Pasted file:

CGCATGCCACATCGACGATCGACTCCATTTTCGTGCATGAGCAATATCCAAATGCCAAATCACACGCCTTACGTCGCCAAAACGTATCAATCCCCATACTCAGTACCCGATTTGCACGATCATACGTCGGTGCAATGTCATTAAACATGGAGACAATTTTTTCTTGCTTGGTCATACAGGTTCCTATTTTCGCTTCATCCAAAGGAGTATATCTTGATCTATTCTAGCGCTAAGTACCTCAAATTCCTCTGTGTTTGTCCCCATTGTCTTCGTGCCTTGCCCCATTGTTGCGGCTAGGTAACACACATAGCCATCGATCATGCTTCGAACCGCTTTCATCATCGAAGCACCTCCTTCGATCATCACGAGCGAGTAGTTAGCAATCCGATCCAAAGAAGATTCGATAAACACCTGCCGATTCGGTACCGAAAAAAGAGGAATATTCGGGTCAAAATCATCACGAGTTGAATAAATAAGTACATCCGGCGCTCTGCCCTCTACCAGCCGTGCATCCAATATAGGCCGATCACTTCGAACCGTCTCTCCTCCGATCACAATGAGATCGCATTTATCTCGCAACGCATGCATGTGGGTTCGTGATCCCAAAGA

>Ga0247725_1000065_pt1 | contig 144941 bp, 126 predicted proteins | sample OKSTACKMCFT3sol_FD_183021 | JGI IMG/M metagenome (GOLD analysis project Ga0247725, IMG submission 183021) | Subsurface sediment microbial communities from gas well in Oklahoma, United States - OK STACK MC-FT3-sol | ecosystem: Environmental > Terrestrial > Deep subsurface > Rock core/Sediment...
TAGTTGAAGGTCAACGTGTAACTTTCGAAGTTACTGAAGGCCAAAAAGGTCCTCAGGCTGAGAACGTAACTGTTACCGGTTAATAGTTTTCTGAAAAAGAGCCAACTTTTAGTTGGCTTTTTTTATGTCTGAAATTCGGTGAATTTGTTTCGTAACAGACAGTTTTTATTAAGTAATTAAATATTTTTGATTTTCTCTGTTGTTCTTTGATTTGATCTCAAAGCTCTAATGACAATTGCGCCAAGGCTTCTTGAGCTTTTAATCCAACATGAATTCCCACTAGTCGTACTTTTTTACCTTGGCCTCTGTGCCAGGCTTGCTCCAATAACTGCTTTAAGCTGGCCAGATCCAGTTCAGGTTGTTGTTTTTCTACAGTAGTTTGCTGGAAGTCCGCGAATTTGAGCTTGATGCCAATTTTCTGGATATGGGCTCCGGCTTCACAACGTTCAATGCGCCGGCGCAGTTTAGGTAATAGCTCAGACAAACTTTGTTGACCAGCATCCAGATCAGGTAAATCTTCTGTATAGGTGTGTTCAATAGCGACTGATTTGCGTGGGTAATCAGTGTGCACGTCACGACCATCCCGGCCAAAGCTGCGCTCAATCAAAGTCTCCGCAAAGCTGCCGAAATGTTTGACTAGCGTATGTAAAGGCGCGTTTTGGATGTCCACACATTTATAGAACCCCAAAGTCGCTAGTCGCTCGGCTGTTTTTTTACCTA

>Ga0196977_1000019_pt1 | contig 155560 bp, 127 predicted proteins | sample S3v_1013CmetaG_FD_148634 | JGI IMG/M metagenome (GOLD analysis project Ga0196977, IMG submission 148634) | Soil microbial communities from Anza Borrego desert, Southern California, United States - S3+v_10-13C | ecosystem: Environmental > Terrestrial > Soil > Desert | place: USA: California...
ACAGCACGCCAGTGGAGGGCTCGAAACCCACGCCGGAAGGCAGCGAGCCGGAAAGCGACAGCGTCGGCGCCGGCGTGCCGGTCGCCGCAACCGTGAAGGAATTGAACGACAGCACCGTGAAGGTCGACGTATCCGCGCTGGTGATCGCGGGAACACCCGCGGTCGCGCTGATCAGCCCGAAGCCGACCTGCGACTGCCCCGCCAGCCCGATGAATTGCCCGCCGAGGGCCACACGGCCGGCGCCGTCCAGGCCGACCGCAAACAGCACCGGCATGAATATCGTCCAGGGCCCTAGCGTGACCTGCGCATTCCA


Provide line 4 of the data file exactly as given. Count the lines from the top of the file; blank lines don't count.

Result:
>Ga0196977_1000019_pt1 | contig 155560 bp, 127 predicted proteins | sample S3v_1013CmetaG_FD_148634 | JGI IMG/M metagenome (GOLD analysis project Ga0196977, IMG submission 148634) | Soil microbial communities from Anza Borrego desert, Southern California, United States - S3+v_10-13C | ecosystem: Environmental > Terrestrial > Soil > Desert | place: USA: California...